So to solve the internal conflict that only an 8 year old can face in a situation like this, I think it’s a good idea to open the door to a complete stranger, but hold a butter knife behind my back ‘just in case’.
I open the door and here there is some rugged, dirty young man who is holding his hand in a weird way, but I am too scared to look at it because I know it’s not polite to stare at people’s disabilities, so I just try to look at this guy in the eyes. (I obviously fail at it, I am 8 years old, come on).
‘Hi, I am from the Church down the road. Your mum ordered these paintings like the rest of the building, but she forgot to pay for them’
I am furious. I feel anger rising at the realisation that I will have to use my own savings to pay for my mother’s negligence and I am so busy thinking about my money, that I don’t notice that a) this guys is high as a kite; b) my mum is a Buddhist; why would she cares about these Christian paintings? c) this man could actually kill me.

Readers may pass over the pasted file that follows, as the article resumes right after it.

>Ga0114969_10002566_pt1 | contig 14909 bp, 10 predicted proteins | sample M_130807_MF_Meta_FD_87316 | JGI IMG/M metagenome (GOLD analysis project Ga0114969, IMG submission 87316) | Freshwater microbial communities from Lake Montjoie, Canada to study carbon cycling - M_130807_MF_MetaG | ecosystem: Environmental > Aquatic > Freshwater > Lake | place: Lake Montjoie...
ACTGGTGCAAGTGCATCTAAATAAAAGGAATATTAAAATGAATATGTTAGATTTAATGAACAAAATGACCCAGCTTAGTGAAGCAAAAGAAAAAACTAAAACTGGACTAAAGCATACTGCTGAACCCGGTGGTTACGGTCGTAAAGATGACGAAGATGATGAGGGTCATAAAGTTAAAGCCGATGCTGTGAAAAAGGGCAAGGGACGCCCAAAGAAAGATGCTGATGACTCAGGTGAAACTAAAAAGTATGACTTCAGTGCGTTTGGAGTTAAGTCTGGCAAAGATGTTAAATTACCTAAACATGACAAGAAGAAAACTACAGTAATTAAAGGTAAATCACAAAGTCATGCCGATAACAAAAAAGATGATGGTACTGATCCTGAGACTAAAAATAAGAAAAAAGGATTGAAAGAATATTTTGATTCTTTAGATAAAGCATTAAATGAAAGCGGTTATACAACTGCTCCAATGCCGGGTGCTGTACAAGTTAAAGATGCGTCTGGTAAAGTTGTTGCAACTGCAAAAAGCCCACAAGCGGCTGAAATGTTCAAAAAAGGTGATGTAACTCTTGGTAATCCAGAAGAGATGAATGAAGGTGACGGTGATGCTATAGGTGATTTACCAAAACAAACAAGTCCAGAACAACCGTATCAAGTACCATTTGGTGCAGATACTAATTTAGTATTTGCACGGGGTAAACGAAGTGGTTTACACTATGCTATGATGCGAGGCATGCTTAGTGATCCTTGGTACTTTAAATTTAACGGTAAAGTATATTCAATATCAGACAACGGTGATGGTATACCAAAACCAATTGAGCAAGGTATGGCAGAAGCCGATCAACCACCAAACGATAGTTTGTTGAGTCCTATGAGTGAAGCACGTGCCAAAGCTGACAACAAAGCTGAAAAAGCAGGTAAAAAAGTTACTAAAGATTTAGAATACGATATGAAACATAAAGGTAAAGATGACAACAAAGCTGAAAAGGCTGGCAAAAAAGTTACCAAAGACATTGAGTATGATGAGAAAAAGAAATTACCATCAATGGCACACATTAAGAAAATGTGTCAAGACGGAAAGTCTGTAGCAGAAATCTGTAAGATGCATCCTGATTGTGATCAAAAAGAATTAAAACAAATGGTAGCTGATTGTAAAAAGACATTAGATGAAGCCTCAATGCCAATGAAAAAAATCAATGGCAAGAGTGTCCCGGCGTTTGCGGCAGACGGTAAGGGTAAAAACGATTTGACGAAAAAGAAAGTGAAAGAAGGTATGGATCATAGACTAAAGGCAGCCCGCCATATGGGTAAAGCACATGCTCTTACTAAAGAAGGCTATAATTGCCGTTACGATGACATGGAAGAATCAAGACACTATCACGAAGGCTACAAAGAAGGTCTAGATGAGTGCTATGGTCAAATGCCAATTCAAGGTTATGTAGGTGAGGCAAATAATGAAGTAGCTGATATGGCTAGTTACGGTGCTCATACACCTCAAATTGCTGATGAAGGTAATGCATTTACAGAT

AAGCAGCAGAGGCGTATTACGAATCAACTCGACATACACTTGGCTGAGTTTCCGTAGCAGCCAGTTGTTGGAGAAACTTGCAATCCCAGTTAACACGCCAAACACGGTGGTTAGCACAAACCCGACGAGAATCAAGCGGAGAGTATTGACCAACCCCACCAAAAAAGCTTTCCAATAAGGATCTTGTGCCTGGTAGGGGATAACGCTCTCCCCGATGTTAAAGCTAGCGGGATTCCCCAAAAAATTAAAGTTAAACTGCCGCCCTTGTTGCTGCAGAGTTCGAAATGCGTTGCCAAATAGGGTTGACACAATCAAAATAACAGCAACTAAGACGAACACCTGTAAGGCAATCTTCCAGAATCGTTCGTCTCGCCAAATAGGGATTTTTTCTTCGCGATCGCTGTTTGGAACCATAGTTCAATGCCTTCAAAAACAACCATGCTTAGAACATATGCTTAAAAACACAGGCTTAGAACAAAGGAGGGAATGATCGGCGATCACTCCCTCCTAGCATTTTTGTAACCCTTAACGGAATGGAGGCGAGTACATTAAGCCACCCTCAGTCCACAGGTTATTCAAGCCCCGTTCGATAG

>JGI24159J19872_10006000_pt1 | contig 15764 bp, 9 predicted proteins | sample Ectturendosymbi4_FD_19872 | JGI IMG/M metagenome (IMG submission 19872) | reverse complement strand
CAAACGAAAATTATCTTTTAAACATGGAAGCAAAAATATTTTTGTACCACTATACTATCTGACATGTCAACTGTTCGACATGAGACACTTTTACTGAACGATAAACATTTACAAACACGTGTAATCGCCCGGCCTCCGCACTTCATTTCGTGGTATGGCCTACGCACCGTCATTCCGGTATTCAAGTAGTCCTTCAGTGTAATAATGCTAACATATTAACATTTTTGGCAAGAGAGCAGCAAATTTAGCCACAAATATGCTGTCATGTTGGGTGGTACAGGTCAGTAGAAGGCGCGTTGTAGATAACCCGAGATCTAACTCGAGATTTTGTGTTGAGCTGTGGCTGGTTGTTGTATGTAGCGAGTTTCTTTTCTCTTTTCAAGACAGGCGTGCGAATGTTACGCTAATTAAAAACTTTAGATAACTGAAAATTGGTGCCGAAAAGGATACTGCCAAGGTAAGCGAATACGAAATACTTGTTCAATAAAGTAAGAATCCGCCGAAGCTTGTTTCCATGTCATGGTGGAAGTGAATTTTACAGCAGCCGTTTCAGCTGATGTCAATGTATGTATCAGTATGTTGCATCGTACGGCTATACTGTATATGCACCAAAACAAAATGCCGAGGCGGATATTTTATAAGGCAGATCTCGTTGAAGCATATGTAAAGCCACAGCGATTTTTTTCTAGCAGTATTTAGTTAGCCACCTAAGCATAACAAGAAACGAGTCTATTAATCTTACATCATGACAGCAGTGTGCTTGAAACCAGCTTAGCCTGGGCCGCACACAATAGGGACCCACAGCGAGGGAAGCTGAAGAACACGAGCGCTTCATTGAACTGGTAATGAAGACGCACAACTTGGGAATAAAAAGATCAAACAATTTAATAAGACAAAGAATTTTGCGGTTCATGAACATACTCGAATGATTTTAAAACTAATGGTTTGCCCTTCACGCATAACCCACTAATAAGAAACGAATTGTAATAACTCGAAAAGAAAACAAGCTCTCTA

So I just show my adult face (didn’t work cause my checks were too fat at that point) and I just say ‘I’ll pay for them’.
I invite him to come in and ask him to wait in the kitchen, because I am scared that he might know where I kept my $50; yet I don’t care about the possibility to be murdered by him. Also, at that point I had to slide the knife inside my pants, so I was walking like an absolute idiot, trying not to let it fall through my leg and have him thinking I was a complete psycho. (Again, logic was not there).
Anyway so I grab all of my savings, holding back the tears while I am scribbling down -50 Mum’s paintings on my balance sheet, and I give them to him.
The palm of my hand was so sweaty and I felt like the money were weighing 200KG from how desperately I didn’t want to let them go.
The guy at this point was just so high that he was just staring at this weird picture I drew during one of my weird phases where I was listening to Evanescence and Marilyn Manson non-stop until my mother said it was enough, but then hung this dark, twisted drawing on the fridge. (It’s a drawing with guns, blood and spilled brains)